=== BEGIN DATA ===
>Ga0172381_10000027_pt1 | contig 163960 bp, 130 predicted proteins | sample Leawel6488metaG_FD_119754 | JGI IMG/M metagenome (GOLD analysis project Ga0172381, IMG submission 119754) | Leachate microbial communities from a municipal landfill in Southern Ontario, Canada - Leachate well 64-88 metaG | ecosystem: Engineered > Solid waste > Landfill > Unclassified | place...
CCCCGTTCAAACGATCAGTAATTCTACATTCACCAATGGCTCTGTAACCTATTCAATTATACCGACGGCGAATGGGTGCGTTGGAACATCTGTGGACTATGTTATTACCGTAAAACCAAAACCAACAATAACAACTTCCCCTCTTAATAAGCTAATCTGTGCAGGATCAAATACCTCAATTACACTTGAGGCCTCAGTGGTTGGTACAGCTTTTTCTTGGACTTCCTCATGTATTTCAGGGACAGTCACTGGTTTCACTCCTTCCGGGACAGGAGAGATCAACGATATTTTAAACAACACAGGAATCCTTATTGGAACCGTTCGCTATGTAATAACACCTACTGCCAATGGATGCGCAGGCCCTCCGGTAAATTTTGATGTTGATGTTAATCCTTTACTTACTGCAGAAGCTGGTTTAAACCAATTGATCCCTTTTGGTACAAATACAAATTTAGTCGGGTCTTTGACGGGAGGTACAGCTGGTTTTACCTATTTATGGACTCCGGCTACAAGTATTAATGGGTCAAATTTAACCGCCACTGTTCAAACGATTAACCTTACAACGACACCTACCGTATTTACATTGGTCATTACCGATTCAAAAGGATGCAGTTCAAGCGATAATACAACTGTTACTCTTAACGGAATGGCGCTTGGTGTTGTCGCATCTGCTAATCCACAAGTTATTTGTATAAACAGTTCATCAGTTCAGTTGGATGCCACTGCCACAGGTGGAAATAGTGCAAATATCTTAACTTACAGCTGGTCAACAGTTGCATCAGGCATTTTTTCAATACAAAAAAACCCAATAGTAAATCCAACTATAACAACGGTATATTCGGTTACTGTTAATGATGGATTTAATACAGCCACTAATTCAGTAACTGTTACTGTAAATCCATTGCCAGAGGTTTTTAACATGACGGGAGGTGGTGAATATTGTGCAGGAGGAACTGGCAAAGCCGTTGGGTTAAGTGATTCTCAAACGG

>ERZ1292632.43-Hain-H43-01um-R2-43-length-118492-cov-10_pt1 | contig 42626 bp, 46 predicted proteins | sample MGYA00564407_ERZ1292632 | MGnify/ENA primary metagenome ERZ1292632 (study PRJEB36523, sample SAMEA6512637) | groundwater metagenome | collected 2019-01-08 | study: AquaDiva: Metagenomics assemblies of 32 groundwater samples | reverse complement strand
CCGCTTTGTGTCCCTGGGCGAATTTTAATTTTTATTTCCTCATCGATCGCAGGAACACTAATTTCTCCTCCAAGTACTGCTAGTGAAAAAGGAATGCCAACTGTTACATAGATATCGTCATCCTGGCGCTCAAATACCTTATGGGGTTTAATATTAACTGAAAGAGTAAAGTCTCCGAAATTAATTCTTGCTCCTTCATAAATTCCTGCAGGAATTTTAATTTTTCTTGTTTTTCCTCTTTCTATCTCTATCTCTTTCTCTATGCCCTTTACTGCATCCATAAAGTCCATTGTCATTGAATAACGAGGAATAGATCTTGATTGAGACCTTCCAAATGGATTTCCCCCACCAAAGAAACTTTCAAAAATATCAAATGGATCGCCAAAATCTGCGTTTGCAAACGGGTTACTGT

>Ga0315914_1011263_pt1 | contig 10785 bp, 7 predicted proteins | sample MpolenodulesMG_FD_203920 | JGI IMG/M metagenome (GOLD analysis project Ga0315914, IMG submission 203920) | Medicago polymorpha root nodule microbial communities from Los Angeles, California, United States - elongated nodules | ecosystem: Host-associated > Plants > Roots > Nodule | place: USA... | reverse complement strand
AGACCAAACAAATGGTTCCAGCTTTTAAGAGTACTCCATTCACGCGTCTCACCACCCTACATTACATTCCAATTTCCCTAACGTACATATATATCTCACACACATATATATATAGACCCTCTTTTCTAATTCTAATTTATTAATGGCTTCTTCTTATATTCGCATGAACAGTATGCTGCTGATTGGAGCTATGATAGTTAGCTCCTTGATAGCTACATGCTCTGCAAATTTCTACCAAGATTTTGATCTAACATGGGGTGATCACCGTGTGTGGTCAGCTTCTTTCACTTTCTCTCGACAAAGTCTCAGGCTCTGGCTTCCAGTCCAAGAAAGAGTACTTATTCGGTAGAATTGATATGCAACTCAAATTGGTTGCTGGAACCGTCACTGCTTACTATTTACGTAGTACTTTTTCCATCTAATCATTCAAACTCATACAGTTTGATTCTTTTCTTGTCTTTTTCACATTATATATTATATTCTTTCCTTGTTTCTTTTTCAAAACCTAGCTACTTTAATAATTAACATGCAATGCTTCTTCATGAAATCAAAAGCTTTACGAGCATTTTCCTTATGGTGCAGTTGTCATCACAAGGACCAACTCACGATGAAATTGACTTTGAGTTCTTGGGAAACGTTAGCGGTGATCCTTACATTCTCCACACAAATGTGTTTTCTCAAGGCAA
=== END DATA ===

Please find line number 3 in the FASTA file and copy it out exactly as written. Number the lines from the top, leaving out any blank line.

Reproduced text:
>ERZ1292632.43-Hain-H43-01um-R2-43-length-118492-cov-10_pt1 | contig 42626 bp, 46 predicted proteins | sample MGYA00564407_ERZ1292632 | MGnify/ENA primary metagenome ERZ1292632 (study PRJEB36523, sample SAMEA6512637) | groundwater metagenome | collected 2019-01-08 | study: AquaDiva: Metagenomics assemblies of 32 groundwater samples | reverse complement strand